Save our spe­cial­ists

We must main­tain cur­rent com­ple­ment of re­source teach­ers

The Guardian (Charlottetown) - - EDITORIAL -

(An open let­ter to the Min­is­ter of Ed­u­ca­tion, Early Learn­ing and Cul­ture.) Dear Min­is­ter Perry: Cur­rently, the public school sys­tem has an es­ti­mated one in six stu­dents who strug­gle with learn­ing. Some of those chil­dren are iden­ti­fied with in­tel­lec­tual de­lays and are pro­vided spe­cial adap­ta­tions and sup­ports. How­ever, a sig­nif­i­cant num­ber of stu­dents go uniden­ti­fied and are of­ten la­belled as unco-op­er­a­tive or in­ca­pable, when, in fact, many have av­er­age or above av­er­age in­tel­li­gence and strug­gles in school due to learn­ing dis­abil­i­ties. Ad­di­tion­ally, find­ing the sup­ports nec­es­sary within the school sys­tem for a stu­dent with a di­ag­nosed learn­ing dis­abil­ity is a strug­gle for many Is­land stu­dents and their fam­i­lies.

The Learn­ing Dis­abil­i­ties As­so­ci­a­tion of Prince Ed­ward Is­land ad­vo­cates for the sus­tained class­room and re­source teacher as­sign­ment, nec­es­sary to meet the needs of these stu­dents within our public school sys­tem. With ap­pro­pri­ate in­ter­ven­tions and timely adap­ta­tions, all class­room teach­ers have aca­demic achieve­ment. For ex­am­ple, pho­ne­mic train­ing, pro­grammed gram­mar in­struc­tions and text mem­o­riza­tion are proven tech­niques that work well for a great many chil­dren with dys­lexia. In prac­tice, we know that our class­room teach­ers need sup­port in bring­ing ev­i­dence-based meth­ods to the class­room with con­fi­dence.

Chil­dren with learn­ing dis­abil­i­ties can pros­per with spe­cial adap­ta­tions such as voice to text com­puter pro­grams for writ­ing, voice record­ing smart pends, and read aloud tech­nolo­gies. Our as­so­ci­a­tion knows that ac­com­mo­dat­ing learn­ing dis­abil­i­ties is a more nu­anced chal­lenge than more ob­vi­ous con­di­tions, such as en­sur­ing that a child who can­not see the board gets glasses. Yet the chal­lenge is no less im­por­tant and we can­not deny chil­dren with dys­lexia and dys­graphia the sup­port that would help them read and write like their peers.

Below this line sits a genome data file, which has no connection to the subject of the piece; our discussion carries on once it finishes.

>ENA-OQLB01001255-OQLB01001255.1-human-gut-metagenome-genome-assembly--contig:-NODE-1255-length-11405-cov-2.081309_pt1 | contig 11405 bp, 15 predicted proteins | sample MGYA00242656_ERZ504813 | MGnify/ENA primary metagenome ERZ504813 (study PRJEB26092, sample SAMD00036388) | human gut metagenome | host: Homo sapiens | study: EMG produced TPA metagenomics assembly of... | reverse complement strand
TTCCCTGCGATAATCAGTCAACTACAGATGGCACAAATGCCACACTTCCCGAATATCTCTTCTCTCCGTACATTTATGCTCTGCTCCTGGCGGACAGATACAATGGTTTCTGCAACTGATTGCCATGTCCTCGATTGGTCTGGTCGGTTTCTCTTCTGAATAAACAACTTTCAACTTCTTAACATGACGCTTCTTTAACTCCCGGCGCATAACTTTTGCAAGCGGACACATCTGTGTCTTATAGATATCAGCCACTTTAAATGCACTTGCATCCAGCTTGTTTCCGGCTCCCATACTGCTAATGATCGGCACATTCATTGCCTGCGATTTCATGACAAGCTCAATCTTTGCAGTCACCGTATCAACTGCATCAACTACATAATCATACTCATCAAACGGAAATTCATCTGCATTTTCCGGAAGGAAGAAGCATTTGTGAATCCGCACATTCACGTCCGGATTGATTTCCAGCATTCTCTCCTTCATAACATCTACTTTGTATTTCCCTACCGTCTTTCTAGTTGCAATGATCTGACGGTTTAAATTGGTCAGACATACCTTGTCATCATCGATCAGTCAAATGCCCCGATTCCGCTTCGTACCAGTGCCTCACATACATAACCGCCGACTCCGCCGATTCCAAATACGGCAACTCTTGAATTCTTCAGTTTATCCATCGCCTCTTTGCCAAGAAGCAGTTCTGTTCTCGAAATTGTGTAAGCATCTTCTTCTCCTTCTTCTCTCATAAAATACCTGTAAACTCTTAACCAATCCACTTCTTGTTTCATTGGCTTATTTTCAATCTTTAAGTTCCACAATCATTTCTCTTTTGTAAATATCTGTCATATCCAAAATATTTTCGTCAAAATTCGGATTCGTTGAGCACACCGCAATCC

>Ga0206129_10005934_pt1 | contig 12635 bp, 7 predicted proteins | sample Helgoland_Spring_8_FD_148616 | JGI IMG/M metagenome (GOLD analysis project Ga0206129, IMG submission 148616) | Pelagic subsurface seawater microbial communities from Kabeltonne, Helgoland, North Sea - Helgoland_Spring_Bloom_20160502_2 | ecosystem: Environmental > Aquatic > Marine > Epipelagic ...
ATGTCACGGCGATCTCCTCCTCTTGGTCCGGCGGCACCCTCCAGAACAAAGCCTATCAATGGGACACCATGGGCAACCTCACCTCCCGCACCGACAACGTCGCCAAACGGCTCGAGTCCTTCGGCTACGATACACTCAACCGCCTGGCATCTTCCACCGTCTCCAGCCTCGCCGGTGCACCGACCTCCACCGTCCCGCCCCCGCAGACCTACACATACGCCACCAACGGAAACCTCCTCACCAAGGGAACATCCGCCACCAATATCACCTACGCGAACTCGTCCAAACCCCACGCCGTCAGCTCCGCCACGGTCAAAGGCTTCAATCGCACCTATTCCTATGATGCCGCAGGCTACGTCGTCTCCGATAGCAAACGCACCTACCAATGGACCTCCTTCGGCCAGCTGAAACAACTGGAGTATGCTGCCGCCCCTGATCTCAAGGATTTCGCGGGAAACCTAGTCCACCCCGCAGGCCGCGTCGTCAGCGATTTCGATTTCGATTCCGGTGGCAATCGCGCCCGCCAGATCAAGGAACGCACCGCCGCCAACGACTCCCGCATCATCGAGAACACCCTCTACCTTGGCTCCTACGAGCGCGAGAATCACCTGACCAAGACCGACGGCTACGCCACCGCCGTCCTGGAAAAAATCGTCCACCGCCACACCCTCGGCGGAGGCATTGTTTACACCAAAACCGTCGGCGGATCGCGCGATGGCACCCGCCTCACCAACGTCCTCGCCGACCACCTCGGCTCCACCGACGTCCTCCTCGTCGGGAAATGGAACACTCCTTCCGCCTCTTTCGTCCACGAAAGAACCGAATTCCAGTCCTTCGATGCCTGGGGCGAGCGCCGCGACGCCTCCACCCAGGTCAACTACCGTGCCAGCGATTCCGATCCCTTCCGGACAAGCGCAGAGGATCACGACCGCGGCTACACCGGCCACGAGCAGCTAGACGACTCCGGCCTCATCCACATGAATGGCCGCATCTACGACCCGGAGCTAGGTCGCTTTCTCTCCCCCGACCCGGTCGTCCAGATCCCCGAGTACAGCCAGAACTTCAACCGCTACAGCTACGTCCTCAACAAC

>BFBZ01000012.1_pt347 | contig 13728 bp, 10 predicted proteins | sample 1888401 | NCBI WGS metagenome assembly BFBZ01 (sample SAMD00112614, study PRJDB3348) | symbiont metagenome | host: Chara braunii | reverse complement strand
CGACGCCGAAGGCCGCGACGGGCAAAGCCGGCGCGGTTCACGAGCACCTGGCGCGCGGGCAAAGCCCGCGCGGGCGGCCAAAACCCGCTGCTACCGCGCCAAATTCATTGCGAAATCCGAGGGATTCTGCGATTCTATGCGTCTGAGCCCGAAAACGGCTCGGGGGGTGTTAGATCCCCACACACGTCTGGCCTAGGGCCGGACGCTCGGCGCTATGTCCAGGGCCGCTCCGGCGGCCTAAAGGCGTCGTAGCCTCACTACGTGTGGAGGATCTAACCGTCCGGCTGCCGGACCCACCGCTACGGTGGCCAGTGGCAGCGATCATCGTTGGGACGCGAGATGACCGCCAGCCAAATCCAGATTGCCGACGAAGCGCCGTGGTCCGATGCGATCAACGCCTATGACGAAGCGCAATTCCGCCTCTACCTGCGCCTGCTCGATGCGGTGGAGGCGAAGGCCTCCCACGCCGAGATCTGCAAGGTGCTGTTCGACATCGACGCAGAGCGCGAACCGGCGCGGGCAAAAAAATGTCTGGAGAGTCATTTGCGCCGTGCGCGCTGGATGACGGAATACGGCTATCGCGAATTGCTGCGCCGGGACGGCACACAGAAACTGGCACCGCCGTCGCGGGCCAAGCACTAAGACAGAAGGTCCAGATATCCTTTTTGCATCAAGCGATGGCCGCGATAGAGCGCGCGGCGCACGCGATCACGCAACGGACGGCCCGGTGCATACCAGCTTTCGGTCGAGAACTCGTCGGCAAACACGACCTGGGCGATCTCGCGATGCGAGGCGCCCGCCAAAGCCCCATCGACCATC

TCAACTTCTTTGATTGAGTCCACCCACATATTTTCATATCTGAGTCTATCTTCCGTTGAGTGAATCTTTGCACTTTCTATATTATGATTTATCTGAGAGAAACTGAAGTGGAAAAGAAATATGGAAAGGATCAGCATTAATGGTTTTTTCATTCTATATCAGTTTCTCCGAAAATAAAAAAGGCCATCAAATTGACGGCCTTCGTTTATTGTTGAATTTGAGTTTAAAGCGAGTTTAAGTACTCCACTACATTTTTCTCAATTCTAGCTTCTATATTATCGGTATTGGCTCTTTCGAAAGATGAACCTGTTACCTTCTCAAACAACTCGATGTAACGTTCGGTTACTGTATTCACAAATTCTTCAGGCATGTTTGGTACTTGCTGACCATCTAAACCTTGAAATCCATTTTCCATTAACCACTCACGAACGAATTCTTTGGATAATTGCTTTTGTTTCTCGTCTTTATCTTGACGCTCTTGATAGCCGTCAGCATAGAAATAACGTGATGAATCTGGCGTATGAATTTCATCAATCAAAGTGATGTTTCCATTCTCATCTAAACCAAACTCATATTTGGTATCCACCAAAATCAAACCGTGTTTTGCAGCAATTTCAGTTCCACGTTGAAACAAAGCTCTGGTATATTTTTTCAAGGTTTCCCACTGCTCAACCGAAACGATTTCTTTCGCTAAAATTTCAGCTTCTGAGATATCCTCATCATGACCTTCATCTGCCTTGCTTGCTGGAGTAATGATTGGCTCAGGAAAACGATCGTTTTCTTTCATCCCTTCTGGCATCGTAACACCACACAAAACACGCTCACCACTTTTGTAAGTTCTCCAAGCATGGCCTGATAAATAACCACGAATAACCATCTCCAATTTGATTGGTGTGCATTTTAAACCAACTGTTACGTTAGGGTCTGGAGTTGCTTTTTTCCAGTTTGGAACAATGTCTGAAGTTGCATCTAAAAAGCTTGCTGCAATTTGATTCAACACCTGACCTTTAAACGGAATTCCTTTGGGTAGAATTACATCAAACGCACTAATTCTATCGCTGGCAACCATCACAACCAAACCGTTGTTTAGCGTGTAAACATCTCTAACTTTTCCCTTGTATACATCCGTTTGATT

We can all ac­knowl­edge that, de­spite the very best in­ten­tions, many of our class­room teach­ers do not have the nec­es­sary train­ing to de­ter­mine how to ac­com­mo­date these stu­dents. This is why it is es­sen­tial that we not lose our re­source teach­ers within the school sys­tem. Ap­pro­pri­ate train­ing and learn­ing in­ter­ven­tion is not a lux­ury. It is nec­es­sary for pre­par­ing these stu­dents for pro­duc­tive cit­i­zen­ship and en­sur­ing that the school sys­tem is meet­ing its obli­ga­tions to ap­pro­pri­ately ac­com­mo­date stu­dents with dis­abil­i­ties.

The Learn­ing Dis­abil­i­ties As­so­ci­a­tion of Prince Ed­ward Is­land strongly ad­vo­cates for an in­vest­ment in P.E.I.’s teach­ers. We en­cour­age spe­cific train­ing in learn­ing dis­abil­i­ties and class­room adap­ta­tions. We be­lieve this should be a re­quire­ment for all new teach­ers on P.E.I. be­fore ob­tain­ing li­cen­sure.

We know that spe­cific train­ing in learn­ing dis­abil­i­ties and class­room adap­ta­tions is not some­thing that will hap­pen overnight. That is why we strongly ad­vo­cate that our schools do not re­duce the avail­able re­source teacher spe­cial­ists who sup­port our class­room teach­ers. We strongly sug­gest that P.E.I. is stead­fast in main­tain­ing our cur­rent com­ple­ment of re­source teach­ers and makes ev­i­dence based in­ter­ven­tions for learn­ing dis­abil­i­ties a pri­or­ity. P.E.I. can­not af­ford to lose the po­ten­tial of one in six of her school chil­dren. The cost of ed­u­ca­tion cuts is our fu­ture work­force and cit­i­zenry.

- Dr. H.E. Keizer is pres­i­dent, Learn­ing Dis­abil­i­ties As­so­ci­a­tion of Prince Ed­ward Is­land (on be­half of the LDAPEI board of di­rec­tors)

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